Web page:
6. “Construction takes longer than expected.”

Because construction is so complicated and has so many parts, an expected delay may cause downstream delays that extend longer than the initial delay. Imagine there is a heavy freeze and so the foundation cannot be poured when expected and the company providing reinforcement is promised on another project. These sorts of issues happen all the time. It is possible to write a penalty clause into contracts if delivery on a particular date is critical to the project but these types of clauses will tend to inflate your project costs significantly. Contractors tend to come in three flavors: “fast,” “high quality,” and “good value.” It is almost impossible to get all three qualities at once since they are mutually exclusive in their natures. Decide upfront which is most important and ask your architect to help select your contractor accordingly.

7. “Construction is a partnership.”

Many clients approach construction as if it were any other purely transactional purchase. With construction, the contractor and his team are in your home, building the house you and your family will be living in for decades. Care, quality, and precision are critical and working with your contractor and designer in a spirit of respect and cooperation is critical to the success of the project. Although thankfully we have never seen a construction relationship deteriorate to the point of failure, we have had to come in and try to clean up and finish projects where things have gone terribly wrong and it is not easy or inexpensive to do. This is the nightmare scenario every client has to work hard to protect themselves from and avoid. Choose a contractor you like personally and keep that relationship strong through good communication and fair treatment.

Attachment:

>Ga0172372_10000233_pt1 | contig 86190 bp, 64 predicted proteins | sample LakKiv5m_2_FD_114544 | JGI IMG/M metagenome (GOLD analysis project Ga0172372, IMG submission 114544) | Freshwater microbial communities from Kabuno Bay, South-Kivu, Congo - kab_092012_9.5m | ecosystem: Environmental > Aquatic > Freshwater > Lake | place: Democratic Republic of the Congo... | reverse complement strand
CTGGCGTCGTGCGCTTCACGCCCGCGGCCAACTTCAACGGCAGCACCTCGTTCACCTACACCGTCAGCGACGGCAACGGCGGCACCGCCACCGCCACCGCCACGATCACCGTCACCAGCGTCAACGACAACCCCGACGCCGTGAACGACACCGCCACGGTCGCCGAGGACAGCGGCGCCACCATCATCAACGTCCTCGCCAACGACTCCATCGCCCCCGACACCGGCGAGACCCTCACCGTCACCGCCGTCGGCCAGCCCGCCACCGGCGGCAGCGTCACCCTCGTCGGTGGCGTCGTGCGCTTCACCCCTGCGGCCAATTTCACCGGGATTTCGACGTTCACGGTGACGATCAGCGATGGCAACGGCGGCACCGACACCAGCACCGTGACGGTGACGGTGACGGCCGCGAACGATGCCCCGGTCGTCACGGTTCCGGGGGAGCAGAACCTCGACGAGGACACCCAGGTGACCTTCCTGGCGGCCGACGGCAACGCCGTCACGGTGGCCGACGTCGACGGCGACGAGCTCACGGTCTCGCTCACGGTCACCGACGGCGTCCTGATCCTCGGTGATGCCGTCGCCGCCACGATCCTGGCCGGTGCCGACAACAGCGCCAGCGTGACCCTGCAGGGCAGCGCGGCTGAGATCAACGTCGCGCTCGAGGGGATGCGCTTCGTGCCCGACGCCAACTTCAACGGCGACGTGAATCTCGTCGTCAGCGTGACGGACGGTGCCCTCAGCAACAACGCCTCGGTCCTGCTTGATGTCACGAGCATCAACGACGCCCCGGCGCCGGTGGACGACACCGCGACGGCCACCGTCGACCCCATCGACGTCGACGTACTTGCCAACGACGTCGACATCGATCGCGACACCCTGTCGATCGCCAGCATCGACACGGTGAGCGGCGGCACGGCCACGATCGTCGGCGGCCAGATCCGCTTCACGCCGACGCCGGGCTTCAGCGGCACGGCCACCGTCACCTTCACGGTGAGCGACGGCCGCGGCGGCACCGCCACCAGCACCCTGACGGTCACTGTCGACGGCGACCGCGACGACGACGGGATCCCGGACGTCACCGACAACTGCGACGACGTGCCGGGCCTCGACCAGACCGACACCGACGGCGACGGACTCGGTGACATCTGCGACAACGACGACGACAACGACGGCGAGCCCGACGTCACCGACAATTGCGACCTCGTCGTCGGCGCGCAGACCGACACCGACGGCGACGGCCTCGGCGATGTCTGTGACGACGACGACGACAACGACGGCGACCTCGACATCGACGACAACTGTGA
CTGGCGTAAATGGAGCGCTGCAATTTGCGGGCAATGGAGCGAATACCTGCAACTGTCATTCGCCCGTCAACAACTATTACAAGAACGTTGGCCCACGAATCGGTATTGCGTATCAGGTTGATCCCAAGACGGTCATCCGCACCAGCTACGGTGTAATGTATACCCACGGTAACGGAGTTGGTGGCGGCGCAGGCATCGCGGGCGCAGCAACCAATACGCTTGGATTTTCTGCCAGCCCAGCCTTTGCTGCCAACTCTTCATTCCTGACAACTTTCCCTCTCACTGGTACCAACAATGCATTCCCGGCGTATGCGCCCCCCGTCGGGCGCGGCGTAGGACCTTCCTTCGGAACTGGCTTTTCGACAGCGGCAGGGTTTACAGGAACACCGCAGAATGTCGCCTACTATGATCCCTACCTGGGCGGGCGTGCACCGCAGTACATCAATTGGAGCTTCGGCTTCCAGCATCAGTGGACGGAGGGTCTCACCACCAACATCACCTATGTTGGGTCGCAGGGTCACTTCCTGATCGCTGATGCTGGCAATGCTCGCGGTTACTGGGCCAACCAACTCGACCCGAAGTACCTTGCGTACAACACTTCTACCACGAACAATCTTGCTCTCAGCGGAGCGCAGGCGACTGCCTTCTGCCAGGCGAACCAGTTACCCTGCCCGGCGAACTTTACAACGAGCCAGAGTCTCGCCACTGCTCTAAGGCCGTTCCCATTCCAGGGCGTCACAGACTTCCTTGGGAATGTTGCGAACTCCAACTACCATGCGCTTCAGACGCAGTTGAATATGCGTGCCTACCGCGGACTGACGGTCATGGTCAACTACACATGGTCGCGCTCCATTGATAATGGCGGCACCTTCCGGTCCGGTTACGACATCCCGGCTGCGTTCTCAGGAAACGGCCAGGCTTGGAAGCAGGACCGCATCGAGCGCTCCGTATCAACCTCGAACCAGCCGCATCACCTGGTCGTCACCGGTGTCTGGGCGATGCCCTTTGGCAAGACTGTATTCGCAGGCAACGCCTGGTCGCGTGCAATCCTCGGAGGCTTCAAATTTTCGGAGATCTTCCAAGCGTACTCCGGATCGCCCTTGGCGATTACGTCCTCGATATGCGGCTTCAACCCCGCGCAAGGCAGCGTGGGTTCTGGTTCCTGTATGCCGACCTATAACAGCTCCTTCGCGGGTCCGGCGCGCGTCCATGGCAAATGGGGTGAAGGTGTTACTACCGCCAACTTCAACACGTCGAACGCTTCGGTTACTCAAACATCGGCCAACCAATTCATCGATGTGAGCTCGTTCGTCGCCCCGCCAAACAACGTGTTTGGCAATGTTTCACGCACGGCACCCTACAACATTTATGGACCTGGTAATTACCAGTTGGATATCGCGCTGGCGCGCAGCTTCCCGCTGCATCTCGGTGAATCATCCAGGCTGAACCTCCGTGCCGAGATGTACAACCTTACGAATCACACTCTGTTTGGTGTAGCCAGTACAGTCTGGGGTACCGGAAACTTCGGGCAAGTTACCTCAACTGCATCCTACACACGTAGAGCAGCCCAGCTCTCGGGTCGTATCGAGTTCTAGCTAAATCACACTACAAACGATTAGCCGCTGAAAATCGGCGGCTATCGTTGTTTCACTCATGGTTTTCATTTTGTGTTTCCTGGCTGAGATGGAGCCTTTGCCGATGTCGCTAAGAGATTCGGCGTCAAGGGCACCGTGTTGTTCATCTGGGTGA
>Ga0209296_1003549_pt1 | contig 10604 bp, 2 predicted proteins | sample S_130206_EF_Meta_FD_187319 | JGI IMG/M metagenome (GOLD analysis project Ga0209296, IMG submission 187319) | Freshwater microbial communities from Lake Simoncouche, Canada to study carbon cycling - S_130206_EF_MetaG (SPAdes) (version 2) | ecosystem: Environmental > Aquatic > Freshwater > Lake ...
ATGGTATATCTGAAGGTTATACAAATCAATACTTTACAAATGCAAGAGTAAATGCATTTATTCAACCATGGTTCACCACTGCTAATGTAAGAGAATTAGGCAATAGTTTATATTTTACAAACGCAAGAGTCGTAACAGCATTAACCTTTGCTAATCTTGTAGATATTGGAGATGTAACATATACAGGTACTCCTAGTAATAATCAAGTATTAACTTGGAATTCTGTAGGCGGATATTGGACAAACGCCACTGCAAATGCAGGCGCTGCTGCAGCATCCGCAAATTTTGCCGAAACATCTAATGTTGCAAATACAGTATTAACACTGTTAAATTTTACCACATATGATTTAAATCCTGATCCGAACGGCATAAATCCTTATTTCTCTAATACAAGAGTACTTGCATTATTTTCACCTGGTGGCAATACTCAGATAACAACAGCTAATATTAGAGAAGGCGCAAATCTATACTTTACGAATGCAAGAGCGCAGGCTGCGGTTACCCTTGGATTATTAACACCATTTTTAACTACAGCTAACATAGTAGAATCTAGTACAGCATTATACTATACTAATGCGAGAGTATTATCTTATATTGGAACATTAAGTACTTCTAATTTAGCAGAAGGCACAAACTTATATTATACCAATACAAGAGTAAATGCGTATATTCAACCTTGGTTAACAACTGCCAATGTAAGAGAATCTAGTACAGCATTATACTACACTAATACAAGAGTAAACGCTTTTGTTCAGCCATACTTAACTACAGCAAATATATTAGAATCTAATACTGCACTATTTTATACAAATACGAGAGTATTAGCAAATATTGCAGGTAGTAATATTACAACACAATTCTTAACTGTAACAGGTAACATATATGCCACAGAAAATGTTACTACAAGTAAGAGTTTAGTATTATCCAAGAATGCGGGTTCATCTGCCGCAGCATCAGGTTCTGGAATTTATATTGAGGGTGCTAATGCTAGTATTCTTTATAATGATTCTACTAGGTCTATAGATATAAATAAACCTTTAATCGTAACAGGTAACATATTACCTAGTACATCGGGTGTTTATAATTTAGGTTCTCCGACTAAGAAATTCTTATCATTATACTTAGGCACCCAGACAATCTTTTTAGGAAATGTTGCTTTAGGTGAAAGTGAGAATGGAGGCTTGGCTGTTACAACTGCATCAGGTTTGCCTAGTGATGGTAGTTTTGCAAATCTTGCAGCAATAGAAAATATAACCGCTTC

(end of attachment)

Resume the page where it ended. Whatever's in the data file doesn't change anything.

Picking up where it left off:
8. “Allowances may not match your expectations.”

When there is not time to do a design properly or the clients are unsure what they want, often the contractor will put an allowance into the bid. When the time comes to select cabinets, the $5,000, which seemed like a fair number in the mind of an inexperienced client, suddenly is discovered to be far too little given their expectations. The problem is that, because they felt they had sufficient funds, the client may have already demolished a bathroom that they would have chosen to keep as existing, so that the kitchen cabinets they truly wanted could be purchased. The moment the project scope and budget collide is never a pretty moment, but it is better to have that happen before construction has actually begun.


Your home is likely your most valuable asset and also the one that will affect your quality of life the most. Make the investment of time and money up front to get it designed properly and built as well as you can afford to. If done well, it should give you and your family pleasure each and every day and sell for more money than you ever imagine it could at some point in the future. If done badly, your construction project has the danger of becoming an expensive nightmare resulting in an end product that is much different than you imagined it would be. Furthermore, it may be more expensive to operate and repair than it needed to be, thereby costing you money far into the future. Design and build once but make sure you design and build well!


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Ross Sinclair Cann, AIA is an historian, educator and practicing architect living and working in Newport for A4 Architecture He holds architectural degrees from Yale, Cambridge and Columbia Universities and is a member of a numerous committees, commissions, and boards.